In less than two weeks and 2022 has already delivered its first stock market drama. A large sell-off in tech stocks – which started last week and continued on Monday – rocked U.S. stock markets.
This technological rout was also bad news for UK investors, including the Scottish Mortgage Investment Trust.
As one of Britain’s most popular investments, the trust has long provided investors with an easy way to support businesses in Silicon Valley and beyond.
Reversal: As technology plummeted, stocks in the ‘old economy’ – including energy and banks – rose, giving London’s FTSE 100 a boost
But while its long-term performance has wowed customers – tripling their money in five years – its stock price has now fallen 23% in two months.
It was a similar story for other popular tech-heavy funds, with Baillie Gifford American losing 25% in the same time frame.
Richard Hunter, head of markets for investment platform Interactive Investor, attributes the tech crisis to a familiar theme: inflation.
He says large investors are increasingly worried that persistent inflation will force central banks to toughen policies to control the economy.
More importantly, it could mean that the US Federal Reserve is raising interest rates faster than many had expected.
On Monday, investment bank Goldman Sachs revealed it now expects four rate hikes (in the United States) this year, up from three last month. “Since many large tech companies are trading at very high valuations, they are particularly sensitive to rising rates,” says Hunter.
This is because the stock prices of companies like Tesla and Amazon are based on expectations of future earnings.
A large sell-off in tech stocks – which started last week and continued on Monday – rocked U.S. stock markets
If higher interest rates make money more expensive, expected profit margins will drop, causing the stock price to fall today. This explains why several of the big tech companies have fallen in recent months, with Tesla and Amazon now down 13.97% and 12.62% since November.
As technology plummeted, stocks in the “old economy” – including energy and banks – rose, giving London’s FTSE 100 a boost.
“The current rotation period has inflated stock prices in areas where rising interest rates and inflation can benefit the business model,” adds Hunter.
He quotes Shell, Barclays and Lloyds. Over the past month, they gained 8.54%, 16.34% and 19.35% respectively.
And now travel stocks, the sector worst hit by the pandemic, are showing signs of recovery.
With the government confirming the end of pre-departure testing (a scarecrow for airlines), easyJet and IAG are up 24.97% and 25.65% in the past month.
So, should these latest twists encourage retail investors to rethink their portfolios?
As always, it’s important to keep things in perspective. Swings like last week’s massive sell-offs used to be a hit, but they also tend to balance out over time.
For this reason, Hunter warns investors shouldn’t be in too much of a hurry to get rid of tech assets they might own.
Investors who have held up particularly well to the tech boom of recent years might want to check that they are not overexposed to the sector.
But investors who have weathered the boom of recent years particularly well might want to check that they are not overexposed to the sector.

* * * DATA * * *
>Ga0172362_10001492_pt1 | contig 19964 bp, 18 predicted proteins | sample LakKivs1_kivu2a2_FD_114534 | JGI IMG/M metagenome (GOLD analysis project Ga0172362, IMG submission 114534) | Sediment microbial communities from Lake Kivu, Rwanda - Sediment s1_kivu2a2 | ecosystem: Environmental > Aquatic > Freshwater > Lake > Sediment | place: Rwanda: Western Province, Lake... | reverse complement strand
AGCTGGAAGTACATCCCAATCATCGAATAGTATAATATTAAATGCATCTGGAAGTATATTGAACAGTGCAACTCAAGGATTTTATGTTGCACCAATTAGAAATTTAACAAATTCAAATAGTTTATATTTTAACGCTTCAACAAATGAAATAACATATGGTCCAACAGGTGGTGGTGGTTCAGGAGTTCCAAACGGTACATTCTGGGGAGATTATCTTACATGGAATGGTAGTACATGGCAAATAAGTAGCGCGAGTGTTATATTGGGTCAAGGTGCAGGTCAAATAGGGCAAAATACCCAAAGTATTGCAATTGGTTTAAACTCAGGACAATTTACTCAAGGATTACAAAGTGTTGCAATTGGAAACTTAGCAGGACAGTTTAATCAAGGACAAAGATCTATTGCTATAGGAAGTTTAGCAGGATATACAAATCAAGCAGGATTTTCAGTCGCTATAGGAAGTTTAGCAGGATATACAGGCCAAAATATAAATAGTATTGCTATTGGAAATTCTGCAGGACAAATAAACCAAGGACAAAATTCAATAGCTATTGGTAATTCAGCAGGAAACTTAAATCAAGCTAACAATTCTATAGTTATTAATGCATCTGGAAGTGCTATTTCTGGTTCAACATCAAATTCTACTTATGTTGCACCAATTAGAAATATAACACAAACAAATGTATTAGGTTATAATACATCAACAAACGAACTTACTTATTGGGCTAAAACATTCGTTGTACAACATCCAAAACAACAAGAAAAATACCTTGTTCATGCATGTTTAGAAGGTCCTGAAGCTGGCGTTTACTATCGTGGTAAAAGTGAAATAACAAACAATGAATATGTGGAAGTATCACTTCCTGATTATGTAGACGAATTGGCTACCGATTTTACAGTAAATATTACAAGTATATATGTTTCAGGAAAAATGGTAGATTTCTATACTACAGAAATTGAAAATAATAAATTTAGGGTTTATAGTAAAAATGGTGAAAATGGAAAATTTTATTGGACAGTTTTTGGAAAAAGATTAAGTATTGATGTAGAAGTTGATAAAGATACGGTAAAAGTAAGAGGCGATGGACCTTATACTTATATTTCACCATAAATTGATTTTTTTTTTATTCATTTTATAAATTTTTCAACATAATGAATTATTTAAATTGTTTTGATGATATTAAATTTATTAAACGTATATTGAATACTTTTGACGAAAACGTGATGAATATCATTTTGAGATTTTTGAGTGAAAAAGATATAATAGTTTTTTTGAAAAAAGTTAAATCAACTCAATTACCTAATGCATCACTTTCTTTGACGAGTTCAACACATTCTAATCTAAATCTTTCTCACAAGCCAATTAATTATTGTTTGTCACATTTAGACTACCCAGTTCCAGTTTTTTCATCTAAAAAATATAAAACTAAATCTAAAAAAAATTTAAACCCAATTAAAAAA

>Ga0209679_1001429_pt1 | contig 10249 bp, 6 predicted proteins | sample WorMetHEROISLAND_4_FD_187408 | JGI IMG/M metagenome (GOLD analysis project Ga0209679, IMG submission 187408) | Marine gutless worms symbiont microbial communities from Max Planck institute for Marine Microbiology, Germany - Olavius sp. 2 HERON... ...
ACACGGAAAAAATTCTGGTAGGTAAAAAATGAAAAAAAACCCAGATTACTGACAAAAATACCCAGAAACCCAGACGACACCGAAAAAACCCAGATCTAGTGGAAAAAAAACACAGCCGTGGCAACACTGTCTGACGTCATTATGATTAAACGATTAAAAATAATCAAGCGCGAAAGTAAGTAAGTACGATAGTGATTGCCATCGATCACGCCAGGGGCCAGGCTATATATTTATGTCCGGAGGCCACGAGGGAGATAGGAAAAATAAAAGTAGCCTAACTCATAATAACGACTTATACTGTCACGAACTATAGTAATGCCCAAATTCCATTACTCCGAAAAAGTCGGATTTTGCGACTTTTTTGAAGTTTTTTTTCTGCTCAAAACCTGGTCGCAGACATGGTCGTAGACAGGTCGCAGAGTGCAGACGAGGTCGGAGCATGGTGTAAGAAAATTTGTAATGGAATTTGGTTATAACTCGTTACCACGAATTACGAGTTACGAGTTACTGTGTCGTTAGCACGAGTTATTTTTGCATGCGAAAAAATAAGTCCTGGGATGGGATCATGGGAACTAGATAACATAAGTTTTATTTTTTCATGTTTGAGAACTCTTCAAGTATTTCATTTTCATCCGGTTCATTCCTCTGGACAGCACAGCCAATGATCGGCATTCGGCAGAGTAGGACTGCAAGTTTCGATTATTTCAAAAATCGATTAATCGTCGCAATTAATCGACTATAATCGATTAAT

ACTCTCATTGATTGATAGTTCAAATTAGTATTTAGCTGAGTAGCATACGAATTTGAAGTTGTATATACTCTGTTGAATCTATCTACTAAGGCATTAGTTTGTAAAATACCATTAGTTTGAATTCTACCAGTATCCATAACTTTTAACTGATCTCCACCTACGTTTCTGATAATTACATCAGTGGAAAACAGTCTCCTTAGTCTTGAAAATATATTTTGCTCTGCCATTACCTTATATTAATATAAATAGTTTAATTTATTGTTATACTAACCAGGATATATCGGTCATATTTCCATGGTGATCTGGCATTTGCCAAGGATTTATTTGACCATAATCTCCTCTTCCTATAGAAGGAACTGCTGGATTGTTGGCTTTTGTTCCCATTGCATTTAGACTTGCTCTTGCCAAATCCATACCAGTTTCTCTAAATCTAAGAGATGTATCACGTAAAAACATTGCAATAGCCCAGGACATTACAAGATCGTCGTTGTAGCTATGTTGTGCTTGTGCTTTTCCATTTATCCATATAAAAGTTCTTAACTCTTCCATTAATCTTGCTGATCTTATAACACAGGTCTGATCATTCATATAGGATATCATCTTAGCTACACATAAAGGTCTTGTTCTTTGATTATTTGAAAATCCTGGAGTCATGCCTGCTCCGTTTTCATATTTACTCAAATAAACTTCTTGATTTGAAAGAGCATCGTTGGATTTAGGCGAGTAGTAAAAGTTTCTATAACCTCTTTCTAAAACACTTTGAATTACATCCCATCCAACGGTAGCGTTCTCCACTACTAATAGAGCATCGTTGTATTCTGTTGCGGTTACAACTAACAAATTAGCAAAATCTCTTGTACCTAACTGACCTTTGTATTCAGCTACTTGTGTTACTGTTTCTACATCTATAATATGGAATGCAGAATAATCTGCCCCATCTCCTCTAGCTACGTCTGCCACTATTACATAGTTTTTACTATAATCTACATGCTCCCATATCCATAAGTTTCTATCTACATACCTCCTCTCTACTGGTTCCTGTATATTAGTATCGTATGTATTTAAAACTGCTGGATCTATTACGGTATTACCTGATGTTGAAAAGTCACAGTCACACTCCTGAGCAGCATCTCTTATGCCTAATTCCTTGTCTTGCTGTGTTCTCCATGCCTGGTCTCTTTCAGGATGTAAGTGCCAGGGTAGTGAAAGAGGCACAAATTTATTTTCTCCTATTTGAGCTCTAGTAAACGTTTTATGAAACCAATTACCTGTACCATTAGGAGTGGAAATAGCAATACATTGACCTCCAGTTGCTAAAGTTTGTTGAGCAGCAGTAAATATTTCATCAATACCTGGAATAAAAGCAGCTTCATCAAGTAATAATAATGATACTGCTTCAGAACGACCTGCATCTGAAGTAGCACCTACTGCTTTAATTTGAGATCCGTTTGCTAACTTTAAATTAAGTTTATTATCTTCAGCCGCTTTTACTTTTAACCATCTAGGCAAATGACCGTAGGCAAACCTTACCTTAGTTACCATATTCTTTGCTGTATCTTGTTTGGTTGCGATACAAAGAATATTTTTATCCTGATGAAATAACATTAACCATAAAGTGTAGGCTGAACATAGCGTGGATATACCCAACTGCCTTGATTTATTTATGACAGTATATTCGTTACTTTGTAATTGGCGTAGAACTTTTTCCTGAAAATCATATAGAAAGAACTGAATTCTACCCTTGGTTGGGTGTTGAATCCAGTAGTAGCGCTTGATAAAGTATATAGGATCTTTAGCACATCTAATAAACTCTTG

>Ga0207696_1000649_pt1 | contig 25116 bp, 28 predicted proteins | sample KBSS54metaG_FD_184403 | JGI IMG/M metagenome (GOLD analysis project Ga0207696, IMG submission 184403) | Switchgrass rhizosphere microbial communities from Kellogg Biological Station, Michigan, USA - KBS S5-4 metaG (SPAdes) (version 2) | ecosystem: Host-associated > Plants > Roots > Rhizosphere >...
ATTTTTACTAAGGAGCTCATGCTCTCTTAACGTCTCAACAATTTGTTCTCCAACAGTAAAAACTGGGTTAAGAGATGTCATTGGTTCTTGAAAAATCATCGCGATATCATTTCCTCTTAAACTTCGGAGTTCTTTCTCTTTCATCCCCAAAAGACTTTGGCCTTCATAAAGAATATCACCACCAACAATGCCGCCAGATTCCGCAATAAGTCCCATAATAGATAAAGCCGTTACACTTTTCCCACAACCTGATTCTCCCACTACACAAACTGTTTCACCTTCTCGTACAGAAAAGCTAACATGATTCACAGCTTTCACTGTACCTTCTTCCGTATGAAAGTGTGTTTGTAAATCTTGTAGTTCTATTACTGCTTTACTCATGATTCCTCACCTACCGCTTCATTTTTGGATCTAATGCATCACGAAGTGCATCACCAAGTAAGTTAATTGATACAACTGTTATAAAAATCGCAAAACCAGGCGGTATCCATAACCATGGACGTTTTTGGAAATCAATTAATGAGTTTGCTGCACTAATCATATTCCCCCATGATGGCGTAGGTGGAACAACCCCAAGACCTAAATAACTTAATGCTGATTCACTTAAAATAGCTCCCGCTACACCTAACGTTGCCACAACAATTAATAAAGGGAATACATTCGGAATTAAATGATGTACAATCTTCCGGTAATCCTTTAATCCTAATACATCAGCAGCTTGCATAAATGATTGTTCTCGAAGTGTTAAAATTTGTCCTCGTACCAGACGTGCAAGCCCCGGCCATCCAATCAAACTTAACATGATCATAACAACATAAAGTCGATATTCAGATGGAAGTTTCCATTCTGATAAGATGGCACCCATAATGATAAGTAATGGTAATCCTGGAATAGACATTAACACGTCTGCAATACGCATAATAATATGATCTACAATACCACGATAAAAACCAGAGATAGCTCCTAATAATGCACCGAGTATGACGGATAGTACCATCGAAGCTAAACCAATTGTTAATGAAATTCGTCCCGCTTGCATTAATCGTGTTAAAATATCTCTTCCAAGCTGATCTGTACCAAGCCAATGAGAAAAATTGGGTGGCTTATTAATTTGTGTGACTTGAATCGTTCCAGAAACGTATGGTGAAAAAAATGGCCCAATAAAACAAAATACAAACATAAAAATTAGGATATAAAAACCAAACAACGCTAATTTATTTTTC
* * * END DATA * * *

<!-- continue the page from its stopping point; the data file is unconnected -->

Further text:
Platforms like Hargreaves Lansdown and Charles Stanley offer free guides and tools to help clients understand where their money is being invested.
“Now might be a good time to build the resilience of your portfolio and stay away from stocks with a high degree of exuberance and speculation,” said Rob Morgan, investment analyst at Charles Stanley.
He names the Ruffer Investment Trust as a solid option for investors looking to ensure their portfolio is prepared for a possible downturn. In addition to a wide range of stocks and bonds, the trust also invests in options designed to retain their value in times of uncertainty, including gold and derivatives.
While performances have been less remarkable than equity-focused funds (with £ 10,000 invested for five years for £ 12,500), its positions should hold up better if things go wrong.
For another option, Morgan cites the FTF ClearBridge Global Infrastructure Income Fund, a specialist fund that invests in large-scale infrastructure projects.
“The vast majority of the underlying assets are inflation linked, which means the fund should be able to continue to generate income in an environment of higher inflation,” he said.
Over the past five years the fund has turned an investment of £ 10,000 into £ 16,100. While considered a higher risk investment (due to its narrow focus), it can help investors ensure that all the bases are covered in times of uncertainty.
As for funds that will benefit from continued rotation into the ‘old economy’, River & Mercantile’s UK Dynamic Equity fund is looking for undervalued companies across the FTSE, with large holdings in energy and banking.
Meanwhile, Ninety One’s UK Special Situations fund has significant stakes in easyJet and Jet2.
In five years, the two funds transformed £ 10,000 into £ 12,800 and £ 12,100 respectively.
Some links in this article may be affiliate links. If you click on it, we may earn a small commission. This helps us fund This Is Money and keep it free to use. We do not write articles to promote products. We do not allow any commercial relationship to affect our editorial independence.